Newspaper Archive of
Cheney Free Press
Cheney , Washington
September 23, 1982     Cheney Free Press
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September 23, 1982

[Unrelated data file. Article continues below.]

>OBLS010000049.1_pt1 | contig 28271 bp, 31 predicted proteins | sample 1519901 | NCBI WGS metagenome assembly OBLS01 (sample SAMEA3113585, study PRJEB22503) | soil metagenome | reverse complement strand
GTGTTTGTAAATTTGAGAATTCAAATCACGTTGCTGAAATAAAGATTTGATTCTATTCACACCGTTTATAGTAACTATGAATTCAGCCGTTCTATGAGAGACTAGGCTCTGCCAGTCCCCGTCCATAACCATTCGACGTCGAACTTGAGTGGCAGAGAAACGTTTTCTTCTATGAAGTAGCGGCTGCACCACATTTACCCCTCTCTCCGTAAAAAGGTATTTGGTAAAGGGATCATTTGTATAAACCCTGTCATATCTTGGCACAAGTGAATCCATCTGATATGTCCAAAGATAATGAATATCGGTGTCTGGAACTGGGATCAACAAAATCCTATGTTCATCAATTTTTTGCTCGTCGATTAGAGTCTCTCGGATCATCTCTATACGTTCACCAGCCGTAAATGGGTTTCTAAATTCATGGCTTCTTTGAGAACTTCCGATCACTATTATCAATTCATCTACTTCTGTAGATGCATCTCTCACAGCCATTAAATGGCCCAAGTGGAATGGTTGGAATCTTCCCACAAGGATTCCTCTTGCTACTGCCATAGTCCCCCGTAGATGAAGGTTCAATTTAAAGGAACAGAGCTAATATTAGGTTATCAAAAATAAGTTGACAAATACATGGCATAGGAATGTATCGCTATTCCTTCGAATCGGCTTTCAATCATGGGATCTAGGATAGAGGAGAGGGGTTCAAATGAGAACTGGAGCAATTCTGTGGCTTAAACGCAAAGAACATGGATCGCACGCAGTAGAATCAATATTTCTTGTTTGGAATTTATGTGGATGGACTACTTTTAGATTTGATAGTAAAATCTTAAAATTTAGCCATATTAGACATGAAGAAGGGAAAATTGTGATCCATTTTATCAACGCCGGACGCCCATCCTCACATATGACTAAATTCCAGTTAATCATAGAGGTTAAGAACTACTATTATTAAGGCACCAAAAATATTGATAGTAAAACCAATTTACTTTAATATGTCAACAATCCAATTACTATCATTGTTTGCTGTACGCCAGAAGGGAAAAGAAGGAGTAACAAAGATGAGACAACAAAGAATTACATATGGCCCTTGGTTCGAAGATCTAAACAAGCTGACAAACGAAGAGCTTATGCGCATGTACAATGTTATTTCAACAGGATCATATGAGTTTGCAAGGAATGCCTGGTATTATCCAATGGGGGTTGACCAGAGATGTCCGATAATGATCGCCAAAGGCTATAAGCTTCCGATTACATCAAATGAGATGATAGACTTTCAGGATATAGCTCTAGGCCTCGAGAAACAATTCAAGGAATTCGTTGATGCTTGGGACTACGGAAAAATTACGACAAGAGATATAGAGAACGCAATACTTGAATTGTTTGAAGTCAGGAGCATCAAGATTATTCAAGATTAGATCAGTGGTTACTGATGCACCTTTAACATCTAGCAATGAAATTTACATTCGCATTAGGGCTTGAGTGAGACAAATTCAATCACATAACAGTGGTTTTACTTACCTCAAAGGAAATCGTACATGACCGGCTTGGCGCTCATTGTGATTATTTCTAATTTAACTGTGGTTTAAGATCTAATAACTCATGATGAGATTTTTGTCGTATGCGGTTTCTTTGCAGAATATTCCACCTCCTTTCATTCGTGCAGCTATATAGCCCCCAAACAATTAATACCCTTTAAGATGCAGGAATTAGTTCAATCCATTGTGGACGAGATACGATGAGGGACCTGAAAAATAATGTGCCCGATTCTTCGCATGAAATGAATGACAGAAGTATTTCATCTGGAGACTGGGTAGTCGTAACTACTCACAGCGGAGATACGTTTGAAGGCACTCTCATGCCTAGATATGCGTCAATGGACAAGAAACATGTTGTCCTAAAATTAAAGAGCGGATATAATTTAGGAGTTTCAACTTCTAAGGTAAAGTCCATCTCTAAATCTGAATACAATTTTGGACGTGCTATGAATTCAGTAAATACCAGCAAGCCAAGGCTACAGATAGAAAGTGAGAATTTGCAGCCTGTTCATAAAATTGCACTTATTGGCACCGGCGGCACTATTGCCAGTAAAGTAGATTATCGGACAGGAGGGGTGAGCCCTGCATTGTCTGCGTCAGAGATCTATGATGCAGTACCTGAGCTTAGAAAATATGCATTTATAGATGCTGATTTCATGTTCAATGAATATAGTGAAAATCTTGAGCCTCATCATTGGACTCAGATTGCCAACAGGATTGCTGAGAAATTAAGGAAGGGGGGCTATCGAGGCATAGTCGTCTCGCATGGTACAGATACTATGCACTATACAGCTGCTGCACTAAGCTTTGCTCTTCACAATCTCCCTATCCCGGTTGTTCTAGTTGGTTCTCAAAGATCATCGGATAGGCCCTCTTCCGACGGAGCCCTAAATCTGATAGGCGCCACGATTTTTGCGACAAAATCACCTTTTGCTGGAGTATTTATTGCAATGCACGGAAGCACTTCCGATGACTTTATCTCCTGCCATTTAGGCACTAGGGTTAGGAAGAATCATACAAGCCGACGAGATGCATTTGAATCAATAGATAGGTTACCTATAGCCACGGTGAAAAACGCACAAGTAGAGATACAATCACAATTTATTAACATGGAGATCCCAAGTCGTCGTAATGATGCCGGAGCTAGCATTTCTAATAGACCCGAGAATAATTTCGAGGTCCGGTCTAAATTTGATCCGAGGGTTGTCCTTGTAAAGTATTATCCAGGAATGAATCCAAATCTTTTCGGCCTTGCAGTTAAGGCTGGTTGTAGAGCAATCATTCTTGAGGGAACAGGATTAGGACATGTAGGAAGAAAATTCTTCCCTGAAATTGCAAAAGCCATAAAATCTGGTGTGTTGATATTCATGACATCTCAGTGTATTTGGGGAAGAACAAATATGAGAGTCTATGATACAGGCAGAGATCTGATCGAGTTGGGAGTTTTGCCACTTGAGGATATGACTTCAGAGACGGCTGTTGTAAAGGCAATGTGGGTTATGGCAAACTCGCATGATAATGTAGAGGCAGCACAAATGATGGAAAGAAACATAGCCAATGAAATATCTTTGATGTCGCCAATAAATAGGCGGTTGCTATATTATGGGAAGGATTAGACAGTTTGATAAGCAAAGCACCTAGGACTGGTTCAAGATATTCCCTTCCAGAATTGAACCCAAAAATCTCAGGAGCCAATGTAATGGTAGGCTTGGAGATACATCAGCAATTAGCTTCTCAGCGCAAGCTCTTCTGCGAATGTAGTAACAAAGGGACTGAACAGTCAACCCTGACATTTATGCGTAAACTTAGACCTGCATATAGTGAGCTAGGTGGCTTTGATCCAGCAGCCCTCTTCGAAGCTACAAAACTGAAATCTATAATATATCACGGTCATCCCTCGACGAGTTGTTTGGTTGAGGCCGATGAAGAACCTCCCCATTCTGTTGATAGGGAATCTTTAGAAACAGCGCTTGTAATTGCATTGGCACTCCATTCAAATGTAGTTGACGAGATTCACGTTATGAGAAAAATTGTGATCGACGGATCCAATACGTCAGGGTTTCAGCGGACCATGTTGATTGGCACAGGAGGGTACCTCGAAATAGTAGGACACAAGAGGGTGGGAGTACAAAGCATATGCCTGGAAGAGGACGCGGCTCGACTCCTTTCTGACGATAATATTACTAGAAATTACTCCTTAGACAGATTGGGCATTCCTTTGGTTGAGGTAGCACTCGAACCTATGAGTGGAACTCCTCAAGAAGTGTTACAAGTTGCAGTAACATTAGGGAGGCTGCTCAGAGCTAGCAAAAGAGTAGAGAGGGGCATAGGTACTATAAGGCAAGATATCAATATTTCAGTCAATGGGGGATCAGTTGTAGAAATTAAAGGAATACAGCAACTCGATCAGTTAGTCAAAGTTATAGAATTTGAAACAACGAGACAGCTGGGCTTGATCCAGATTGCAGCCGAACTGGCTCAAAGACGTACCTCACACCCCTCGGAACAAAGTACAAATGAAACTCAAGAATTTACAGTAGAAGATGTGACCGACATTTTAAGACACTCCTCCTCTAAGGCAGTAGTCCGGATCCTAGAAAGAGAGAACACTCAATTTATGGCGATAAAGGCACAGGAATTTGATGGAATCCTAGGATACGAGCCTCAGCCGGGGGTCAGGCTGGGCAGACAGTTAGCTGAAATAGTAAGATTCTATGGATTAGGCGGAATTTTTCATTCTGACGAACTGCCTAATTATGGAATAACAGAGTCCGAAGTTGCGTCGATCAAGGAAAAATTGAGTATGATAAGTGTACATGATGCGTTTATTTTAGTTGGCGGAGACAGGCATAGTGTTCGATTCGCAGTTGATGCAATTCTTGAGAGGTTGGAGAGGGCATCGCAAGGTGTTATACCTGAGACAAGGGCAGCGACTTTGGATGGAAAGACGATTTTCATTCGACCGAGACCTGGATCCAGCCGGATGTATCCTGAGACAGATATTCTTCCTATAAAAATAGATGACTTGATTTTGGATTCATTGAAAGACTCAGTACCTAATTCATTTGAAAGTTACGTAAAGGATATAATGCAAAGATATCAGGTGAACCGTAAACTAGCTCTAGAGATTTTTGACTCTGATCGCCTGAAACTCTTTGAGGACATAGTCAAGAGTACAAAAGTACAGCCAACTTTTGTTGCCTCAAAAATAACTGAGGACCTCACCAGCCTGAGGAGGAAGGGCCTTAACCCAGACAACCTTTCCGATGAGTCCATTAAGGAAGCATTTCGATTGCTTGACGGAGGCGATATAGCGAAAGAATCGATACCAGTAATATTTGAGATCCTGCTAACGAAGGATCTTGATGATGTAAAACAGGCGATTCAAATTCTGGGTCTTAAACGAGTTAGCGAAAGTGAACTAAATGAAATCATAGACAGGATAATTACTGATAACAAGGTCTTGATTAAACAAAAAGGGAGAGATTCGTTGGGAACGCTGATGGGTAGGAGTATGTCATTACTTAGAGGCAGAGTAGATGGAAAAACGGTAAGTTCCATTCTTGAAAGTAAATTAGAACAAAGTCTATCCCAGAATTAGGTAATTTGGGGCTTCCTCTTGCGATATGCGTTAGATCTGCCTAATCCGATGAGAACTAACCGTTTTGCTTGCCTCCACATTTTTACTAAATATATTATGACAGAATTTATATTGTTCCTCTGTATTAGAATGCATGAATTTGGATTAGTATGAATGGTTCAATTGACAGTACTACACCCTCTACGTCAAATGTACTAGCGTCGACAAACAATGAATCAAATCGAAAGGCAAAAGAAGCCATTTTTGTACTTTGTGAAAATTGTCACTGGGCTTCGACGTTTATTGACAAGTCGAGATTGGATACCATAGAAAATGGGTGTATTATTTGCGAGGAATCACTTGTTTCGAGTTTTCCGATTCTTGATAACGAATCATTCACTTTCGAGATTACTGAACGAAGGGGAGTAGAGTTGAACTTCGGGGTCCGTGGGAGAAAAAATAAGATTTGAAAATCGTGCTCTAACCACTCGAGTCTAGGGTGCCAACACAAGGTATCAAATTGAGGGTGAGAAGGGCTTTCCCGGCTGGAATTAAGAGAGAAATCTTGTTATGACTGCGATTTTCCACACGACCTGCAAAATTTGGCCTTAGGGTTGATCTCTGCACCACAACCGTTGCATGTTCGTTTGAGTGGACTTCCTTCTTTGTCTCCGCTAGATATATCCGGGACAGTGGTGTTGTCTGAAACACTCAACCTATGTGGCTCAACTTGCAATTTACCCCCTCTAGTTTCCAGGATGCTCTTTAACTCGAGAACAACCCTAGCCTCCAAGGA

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100 years of history .,rvices 100 years is time. Long the course of of nation- ;ment of evolution of forms, not long enough, ible de- school now Washington prime ex- ago, Che- on the frontier. part of are inexorably intertwined. Where one leads, the other must inevitably follow. As either grows, the other grows. In 1881, Cheney honored an East Coast transportation czar, Benjamin P. Cheney, by changing the community's name. He, in turn, donated some $10,000 to establish a school -- something the com- munity desperately needed. The hand-in-glove relation- ship began. reaches out and The uni- disciplines when the The story k the university i : /i ii ii i  i ! : Eastern Washington University celebrated its 100th birthday last Oct. 23 with a special celebration. Above, Governor John Spellman cuts the cake with EWU President Dr. H. George Frederickson. Below, the two are by then Chairman of the Board of Trustees Bruce McPhaden in the planting of the Spell- man Spruce in the new mall area south of Patterson Hall. Over the years, both school and community have become far more than their founders imagined. Here then, in words and pictures, is a chronology of the develop- ment of Eastern Washington University: The 1880's lS82--Benjamin P. Cheney Academy opened, following a gift of $10,000 from the Amer- ican Express founder and donation of land from North- ern Pacific railroad. 1883--Mr. Cheney visits his namesake town and Aca- demy. 1884--James W. Dow of Spangle became the third principal of the Academy. , 1885--Tuition charges were raised: $6.50 per term for the primary courses, $9.50 for Common English. 1886--Enrollment in the lit- tle academy--really the com- mon school of its day--had grown to 200 students. 1887--The Town of Cheney decides to build and operate its own school, independent of the academy ...... 1888--The first clas - four - graduates from the Aca- demy. 1889--As Washington be- comes a state, plans to trans- form the struggling academy into a state normal school are formulated. The 1890s 1890--In January, the last term at the academy opens; by fall, the new state's first normal school opens with Mr. W.W. Gillette as princiPal. He had been superintendent of school in Tucson. 1891-The Normal School building is destroyed by fire, classes move into the Pom- eroy Building in downtown Cheney. 1892-The First class - three - receive degrees from the Normal. 1893-The Normal moves in- to a newly-constructed build- ing, courtesy of the Cheney Schools - the Normal's prob- lems with vetoes of state appropriations begin. 1894--Despite shaky fin- ances and a very uncertain future, commencement for the Normal was held as usual in the spring. 1895--The governor signs the appropriations bill for the Normal and construction starts on a new building. 1896--Classes open in the new building in September, following a community squabble over awarding of the contract and default by the contractor. 1897-Following a guberna- torial veto of the Normal's appropriations bill, the school closes its doors at the end of spring term. !i!i::,!ii: I Fire of 1912 "We shall have to send the students home and we shall probably never get them back again" was the reection of president Noah Showalter to the fire which destroyed the admlnistretion building early In the moming of April 24, 1912. The only remains of the structure, eventually replaced by Showalter Hall, are the "Herculean Pillars" at the end of "Hello Walk". The photo here Is the demolition of part of the building following the fire. 1898--After a year out of business - and with financial support from the community - the Cheney Normal opens for classes in the fall. lS99-Intense Olympia lob- bying brings an appropria- tions bill - and a signature from the Governor - the school's future seems assured. The 1900s 1900--J.H. Miller is appoint- ed principal of the Cheney Normal School. 1901--State appropriations hit the $45,000 level, which will triple by the end of the decade. 1902--First recorded foot- ball game - Normal defeats Davenport High School 53-0. 1903-The first annual - "Green and White" - is pub- lished at the Normal School. 1904-Henry E. Smith is hired - the first athletic direc- tor in the school's history. 1905-Kindergarten is added to the Training School opera- tions. Basketball for men be- .omes part of the athletic program. 1906--"A Pai of Specticals" - believed the first play pre- ;ented by the school - is staged. 1907-Two city blocks on the northside of the 13-acre cam- pus are purchased for future Normal expansion. 1908-The Normal's Train- ing School Building is com- pleted at a cost of $65,000. 1909--Legislature abolishes tuition for all students. A $5 library fee is required. The 1910s 1910--Noah D. Showalter named Normal School princi- pal. 1911-.The Normal starts the gradual phasing-out of high school level studies, only stu- dents from communities without high schools are now enrolled in such courses. 1912-Early in the morning of April 24, fire destroys the main building of the school. Cont. on next page